Despite disagreements over individual provisions in the omnibus public safety policy and finance bill, the House Public Safety and Criminal Justice Reform Finance and Policy Committee approved it Thursday on an 11-8 party-line vote.
Referencing the civic unrest of the last few years and the calls to reform the policing profession, Rep. Carlos Mariani (DFL-St. Paul) said the state is in “a historic moment” and must not rely on public safety formulas of the past.
Mariani, the committee chair and bill sponsor, touted new ways the bill would adopt several different approaches, including creative ways to help law enforcement meet current staffing challenges, increase crime prevention efforts, help offenders reintegrate into society after release from prison, and address accountability issues when law enforcers break the law.
Republicans said too much of the $183.7 million that would be appropriated would go to untested, unsupervised, community crime-prevention groups and not enough funding would go to support law enforcement agencies.
“Public safety is in dire straits,” said Rep. Brian Johnson (R-Cambridge). To correct that, he said the bill should have focused more on retaining and supporting current police officers and recruiting new officers to replace a coming wave of retirements in the force.
[MORE: Detailed story of bill unveiling]
Fiscal year 2023 appropriations requested for the Department of Public Safety include:
The Department of Corrections would get $24.1 million, including:
[MORE: View the spreadsheet]
Mariani successfully offered an amendment that made technical fixes, but also modified several provisions, including those affecting probation systems, supervised release programs, and taxing and licensing restrictions on wine and alcohol distributers and suppliers.
Rep. Cedrick Frazier (DFL-New Hope) successfully offered an amendment that incorporated a recommendation made by Wilder Research in its March 2022 report of the state’s response to the civil unrest and rioting following the death of George Floyd in May 2020.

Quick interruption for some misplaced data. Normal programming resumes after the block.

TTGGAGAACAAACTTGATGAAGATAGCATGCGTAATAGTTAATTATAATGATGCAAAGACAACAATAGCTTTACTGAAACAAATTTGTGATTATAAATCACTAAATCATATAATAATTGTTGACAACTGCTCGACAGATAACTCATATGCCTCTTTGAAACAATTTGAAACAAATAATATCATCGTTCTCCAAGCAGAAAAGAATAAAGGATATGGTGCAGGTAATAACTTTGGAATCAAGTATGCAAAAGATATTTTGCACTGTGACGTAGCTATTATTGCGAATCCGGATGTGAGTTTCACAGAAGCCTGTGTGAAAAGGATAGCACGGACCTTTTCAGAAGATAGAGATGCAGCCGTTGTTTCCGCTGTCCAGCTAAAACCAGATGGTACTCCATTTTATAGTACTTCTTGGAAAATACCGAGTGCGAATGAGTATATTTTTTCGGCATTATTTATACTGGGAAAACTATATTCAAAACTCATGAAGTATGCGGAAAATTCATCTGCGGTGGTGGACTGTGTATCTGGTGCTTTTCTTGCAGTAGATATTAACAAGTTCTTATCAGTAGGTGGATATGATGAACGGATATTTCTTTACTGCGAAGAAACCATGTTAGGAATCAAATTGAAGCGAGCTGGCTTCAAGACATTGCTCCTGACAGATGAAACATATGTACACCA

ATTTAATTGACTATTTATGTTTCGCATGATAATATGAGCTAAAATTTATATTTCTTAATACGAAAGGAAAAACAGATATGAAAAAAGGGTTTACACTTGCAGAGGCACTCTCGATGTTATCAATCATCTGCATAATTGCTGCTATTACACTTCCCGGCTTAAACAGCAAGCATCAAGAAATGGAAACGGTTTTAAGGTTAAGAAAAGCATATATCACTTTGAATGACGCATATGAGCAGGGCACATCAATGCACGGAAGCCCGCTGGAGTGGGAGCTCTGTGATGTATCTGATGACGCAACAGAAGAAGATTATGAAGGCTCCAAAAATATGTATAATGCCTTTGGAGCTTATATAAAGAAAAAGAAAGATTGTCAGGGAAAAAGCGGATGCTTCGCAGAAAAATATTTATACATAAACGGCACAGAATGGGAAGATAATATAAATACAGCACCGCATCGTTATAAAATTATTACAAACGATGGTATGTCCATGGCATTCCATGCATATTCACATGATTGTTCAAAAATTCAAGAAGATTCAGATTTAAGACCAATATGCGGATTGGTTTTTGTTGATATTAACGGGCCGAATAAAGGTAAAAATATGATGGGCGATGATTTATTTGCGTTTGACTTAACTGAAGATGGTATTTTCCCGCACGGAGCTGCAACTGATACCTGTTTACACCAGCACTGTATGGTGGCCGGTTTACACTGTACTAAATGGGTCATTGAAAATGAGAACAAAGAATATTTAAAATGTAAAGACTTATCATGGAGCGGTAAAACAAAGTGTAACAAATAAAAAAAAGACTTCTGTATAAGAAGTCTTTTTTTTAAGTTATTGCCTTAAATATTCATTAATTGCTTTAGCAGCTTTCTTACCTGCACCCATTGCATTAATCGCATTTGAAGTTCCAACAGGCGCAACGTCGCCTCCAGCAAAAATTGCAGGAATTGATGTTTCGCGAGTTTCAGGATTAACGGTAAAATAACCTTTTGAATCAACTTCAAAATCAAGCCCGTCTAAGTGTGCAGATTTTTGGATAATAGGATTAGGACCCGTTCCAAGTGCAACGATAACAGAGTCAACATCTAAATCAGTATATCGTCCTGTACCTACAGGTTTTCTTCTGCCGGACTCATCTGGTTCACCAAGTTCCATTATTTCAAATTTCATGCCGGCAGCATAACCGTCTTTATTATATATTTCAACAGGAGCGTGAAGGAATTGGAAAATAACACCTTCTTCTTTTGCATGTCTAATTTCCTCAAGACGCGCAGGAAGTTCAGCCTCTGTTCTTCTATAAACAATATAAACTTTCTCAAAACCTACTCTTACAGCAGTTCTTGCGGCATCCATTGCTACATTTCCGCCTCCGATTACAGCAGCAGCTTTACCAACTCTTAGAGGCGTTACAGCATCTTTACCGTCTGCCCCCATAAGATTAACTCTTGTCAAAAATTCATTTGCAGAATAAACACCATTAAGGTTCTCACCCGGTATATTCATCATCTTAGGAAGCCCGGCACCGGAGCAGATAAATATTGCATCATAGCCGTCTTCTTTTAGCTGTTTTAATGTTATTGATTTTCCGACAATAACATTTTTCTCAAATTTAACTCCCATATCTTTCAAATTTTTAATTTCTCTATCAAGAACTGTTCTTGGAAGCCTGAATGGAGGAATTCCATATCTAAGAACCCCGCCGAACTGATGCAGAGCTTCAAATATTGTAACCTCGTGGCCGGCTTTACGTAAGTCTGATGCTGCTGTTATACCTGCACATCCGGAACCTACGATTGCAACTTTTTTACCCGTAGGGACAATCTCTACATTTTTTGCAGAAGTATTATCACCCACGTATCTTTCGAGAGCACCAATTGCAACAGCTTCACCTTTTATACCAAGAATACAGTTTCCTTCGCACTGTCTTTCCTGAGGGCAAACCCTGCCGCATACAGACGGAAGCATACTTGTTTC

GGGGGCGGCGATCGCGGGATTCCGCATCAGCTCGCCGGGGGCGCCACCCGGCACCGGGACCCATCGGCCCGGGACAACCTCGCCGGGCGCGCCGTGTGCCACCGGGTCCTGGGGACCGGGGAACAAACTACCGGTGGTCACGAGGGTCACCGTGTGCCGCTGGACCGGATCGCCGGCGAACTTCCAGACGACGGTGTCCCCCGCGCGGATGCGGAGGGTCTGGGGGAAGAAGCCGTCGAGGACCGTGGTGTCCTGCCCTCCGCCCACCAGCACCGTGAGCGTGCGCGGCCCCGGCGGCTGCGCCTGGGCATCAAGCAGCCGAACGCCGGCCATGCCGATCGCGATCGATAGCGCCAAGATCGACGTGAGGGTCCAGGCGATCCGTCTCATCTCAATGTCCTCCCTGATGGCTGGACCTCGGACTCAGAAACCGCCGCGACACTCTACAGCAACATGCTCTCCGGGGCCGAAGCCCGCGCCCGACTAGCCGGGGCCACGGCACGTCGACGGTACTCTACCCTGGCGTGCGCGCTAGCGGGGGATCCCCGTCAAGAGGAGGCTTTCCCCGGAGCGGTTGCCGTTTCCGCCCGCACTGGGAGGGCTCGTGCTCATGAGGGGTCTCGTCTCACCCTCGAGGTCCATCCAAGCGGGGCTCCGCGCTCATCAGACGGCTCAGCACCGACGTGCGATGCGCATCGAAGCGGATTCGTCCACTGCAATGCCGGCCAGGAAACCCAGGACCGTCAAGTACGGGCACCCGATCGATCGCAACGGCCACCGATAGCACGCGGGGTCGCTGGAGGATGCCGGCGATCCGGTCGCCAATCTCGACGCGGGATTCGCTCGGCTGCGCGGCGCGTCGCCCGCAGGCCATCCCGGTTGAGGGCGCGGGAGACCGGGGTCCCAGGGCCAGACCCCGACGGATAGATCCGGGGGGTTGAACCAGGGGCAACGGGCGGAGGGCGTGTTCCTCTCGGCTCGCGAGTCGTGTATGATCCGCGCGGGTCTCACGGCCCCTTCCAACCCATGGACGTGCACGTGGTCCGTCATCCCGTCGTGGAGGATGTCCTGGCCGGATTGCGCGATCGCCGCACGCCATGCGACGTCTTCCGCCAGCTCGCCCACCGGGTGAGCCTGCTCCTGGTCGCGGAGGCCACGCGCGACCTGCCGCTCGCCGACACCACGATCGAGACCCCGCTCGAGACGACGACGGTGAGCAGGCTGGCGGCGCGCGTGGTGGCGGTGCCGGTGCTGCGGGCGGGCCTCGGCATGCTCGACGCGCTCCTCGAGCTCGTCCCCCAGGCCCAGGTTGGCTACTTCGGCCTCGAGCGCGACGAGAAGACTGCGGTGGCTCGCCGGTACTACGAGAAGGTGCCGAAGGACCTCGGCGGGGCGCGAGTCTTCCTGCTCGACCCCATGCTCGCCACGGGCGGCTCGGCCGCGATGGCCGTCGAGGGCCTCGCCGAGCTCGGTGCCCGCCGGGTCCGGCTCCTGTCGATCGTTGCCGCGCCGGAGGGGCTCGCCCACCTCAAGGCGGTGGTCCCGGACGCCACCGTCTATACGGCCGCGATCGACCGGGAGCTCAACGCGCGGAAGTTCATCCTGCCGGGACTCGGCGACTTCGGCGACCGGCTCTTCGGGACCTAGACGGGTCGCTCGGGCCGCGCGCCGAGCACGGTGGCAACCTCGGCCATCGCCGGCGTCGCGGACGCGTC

It would require that a “compliance review officer” be present at major public safety events, such as civil unrest and protest situations, to ensure that police officers on the scene do not violate policies that protect the civil rights of participants.
Rep. Donald Raleigh (R-Circle Pines) successfully offered an amendment that would appropriate $10 million in fiscal year 2023 for grants to municipalities and counties to train and certify public safety telecommunicators such as 911 dispatchers.
Several amendments offered by Republicans fell on party-line votes.
Rep. Eric Lucero (R-St. Michael) unsuccessfully offered a “stand your ground” amendment that, during a state of emergency, would permit a person to use force, even superior force, against an attacker without first attempting to retreat.
Johnson unsuccessfully offered an amendment that would have changed the ways law enforcement agencies are reimbursed when they send officers to other jurisdictions under mutual-aid agreements.
Rep. Paul Novotny (R-Elk River) unsuccessfully offered an amendment that would have appropriated more money to fund police officer recruitment and retention, and another amendment that would have increased penalties for possession of fentanyl.
A bipartisasn 'thank you'
The party-line disagreements over bill content did not prevent the committee from honoring Mariani, who is retiring at the end of this session, his 16th term as a legislator.
At the suggestion of Rep. Heather Edelson (DFL-Edina), the committee marked the occasion of Mariani chairing his last regularly scheduled committee meeting with a round of applause, which turned into a standing ovation, which ended with House staff presenting him with a gavel mounted on a plaque.